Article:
"It's just a great, super-romantic classic film," Jacobson said. "Every scene is incredible, and if you're into 'Downton Abbey,' you'll be into this because of the costumes and the detail and the elaborate sets."

The theater also will show the Oscar-nominated "The Artist" at 5 p.m. on Tuesday — perfect as a pre-Valentine's dinner-date treat. A ticket at Film Streams is $9 for an adult and $7 for students and seniors. Film Streams members can buy tickets for $4.50 each.

"Movies are great for dates, whether you've been together for a long time or not," Jacobson said. "And it's not as much pressure as being at a two-top in a restaurant. It's more chilled out."

It's also pretty relaxed at the Homy Inn in midtown, where manager Terry Finkle said lots of couples find romance — and sometimes a marriage proposal — over a pitcher of Champagne.

"It seems like we're a hot spot for first dates and Internet dates," Finkle said, laughing. He's also seen lots of people get engaged over the years, on Valentine's Day, or on other days, too.

"Usually we give them a shot of something after they get engaged," he said. "They're going to need it."

On Valentine's Day, the Homy serves up its famous "Champagne on tap" with strawberries on the rim of a glass ($4.75) or a pitcher ($19.)

It's one of the bar's busiest nights, Finkle said.

It gets busy at West Lanes bowling alley on most weekend nights, and though this will be manager Mike Pirruccello's first Valentine's Day there, he said he expects lots of twosomes.

"When we have open bowling, there's definitely a rush of couples," he said. The bowling alley also has a snack bar and a bar and lounge that Pirruccello said is perfect for "a Valentine's Day drink."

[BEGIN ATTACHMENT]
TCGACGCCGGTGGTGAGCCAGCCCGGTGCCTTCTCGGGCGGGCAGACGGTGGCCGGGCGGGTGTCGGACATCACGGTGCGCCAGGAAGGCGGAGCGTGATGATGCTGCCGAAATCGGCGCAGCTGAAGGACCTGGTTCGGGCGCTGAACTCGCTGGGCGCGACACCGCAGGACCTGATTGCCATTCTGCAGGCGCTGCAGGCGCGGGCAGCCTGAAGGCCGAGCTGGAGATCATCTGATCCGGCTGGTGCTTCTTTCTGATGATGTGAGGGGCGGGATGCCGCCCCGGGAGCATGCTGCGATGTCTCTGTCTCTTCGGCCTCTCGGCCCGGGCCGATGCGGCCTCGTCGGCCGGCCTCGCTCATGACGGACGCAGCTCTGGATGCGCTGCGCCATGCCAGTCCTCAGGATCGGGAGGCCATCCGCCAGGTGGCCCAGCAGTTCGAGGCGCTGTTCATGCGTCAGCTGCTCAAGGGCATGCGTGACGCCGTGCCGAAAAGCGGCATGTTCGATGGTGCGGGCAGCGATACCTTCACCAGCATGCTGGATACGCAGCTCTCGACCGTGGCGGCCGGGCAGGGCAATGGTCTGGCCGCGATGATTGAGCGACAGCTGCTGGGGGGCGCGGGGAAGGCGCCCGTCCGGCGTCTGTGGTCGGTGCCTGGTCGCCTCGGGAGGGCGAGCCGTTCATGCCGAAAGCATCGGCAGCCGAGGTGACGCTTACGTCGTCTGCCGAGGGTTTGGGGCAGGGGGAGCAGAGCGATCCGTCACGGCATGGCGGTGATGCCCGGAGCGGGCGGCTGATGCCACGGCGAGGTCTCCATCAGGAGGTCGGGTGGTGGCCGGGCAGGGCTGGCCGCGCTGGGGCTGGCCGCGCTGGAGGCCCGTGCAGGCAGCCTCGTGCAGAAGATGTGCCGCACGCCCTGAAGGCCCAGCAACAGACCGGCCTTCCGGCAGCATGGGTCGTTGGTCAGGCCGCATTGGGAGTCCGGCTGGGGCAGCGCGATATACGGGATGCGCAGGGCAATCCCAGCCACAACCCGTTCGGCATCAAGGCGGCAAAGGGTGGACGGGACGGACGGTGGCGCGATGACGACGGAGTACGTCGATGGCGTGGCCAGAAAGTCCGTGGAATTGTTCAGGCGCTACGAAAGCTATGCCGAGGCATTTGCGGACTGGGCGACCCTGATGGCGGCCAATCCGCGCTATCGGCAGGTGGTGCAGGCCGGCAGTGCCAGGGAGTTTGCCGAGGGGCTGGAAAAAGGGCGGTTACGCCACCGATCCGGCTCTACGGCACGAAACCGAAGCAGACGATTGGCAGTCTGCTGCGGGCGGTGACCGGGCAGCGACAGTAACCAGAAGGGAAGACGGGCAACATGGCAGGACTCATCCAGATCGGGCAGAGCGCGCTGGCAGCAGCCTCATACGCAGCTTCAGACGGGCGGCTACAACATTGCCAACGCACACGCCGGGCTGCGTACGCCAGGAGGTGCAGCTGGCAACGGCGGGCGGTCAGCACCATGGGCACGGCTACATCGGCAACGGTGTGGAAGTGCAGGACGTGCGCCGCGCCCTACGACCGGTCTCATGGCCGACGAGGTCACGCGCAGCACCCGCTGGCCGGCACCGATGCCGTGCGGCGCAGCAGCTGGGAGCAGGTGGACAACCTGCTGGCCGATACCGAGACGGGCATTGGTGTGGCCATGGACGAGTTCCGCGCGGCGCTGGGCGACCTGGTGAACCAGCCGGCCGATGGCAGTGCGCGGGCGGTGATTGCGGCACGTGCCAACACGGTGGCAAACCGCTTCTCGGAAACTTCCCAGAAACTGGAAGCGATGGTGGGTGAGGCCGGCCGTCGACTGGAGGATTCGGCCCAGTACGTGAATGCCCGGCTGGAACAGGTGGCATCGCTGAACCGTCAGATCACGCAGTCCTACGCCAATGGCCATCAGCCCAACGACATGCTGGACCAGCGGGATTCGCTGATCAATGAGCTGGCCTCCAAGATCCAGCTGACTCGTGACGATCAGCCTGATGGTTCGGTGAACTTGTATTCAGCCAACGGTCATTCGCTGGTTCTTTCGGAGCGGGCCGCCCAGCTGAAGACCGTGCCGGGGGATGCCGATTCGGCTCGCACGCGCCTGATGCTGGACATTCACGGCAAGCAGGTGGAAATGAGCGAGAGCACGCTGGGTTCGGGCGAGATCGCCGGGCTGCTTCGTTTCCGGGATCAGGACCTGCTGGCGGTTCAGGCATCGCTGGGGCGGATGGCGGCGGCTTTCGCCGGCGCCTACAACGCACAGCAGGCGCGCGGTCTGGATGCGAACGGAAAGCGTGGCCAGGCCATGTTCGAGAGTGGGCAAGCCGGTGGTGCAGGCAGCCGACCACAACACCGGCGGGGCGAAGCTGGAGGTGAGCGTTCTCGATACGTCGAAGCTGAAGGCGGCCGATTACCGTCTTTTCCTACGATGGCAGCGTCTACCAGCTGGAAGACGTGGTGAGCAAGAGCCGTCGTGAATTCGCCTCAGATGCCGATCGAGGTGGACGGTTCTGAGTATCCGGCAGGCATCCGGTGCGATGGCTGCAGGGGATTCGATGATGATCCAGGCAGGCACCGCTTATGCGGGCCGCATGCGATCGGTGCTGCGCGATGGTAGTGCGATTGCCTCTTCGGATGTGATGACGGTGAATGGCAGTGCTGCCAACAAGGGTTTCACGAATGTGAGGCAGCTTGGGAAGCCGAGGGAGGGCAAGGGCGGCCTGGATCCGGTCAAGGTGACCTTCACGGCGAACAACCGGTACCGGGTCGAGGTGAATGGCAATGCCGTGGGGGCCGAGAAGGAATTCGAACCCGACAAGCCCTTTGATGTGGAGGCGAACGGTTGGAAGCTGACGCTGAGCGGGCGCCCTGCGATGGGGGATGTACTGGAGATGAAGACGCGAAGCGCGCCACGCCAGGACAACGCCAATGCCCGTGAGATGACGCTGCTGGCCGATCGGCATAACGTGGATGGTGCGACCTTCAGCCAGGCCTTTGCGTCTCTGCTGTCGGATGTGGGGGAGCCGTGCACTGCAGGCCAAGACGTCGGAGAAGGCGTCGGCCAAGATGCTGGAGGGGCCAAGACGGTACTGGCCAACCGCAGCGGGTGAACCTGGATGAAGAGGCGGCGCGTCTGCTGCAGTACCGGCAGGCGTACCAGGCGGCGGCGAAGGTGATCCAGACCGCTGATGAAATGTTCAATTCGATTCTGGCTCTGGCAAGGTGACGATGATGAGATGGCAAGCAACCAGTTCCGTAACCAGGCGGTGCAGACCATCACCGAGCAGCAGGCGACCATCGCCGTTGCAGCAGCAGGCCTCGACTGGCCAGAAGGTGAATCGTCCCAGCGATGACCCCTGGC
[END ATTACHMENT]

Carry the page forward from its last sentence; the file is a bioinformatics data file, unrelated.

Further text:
Because Valentine's Day is on a Tuesday this year, bowlers can take advantage of that night's special price: Open bowling starts at 7 p.m. and is $2 a game, including tax. Shoe rental is $3 for adults. The bowling alley also has a happy hour from 4 p.m. to 6 p.m. that includes $2.50 domestic draws and well drinks, $2.75 domestic bottles, $3 Fireball shots, $5 Jaeger bombs and domestic pitchers for $7.50.

"It's definitely a good deal for an hour or two of entertainment," Pirruccello said.

My husband and I have been bowling (cosmic) on our Valentine's dates. We've eaten dinner at Don and Millie's, (a cheese frenchee and a burger, plus two 99-cent margaritas) and at the Amazing Pizza Machine ($8.99 each for dinner plus extra cash to play video games and race go-carts.)

And last week, in the quest for another restaurant to add to the list, we lunched at the tiny Mother India while thinking about romance. We chose Mother India because it's small, its food is fragrant, hot and delicious and because it's sort of out of the ordinary.

This year is our fancy year, and we talked about our plans while splitting slices of kabuli naan loaded with nuts and raisins.

The tiny restaurant buzzed with sounds of the constant lunch crowd and the open kitchen. We shared steaming bowls of lamb korma and saag paneer at a tiny two-top table next to the wall. The total bill: $30.

That wasn't romance in the traditional sense. But we didn't care. Because sometimes, real romance comes from the unusual instead of the expected.

Contact the writer: Sarah Baker Hansen    |   402-444-1069    |  

Sarah writes restaurant reviews and food stories for the World-Herald.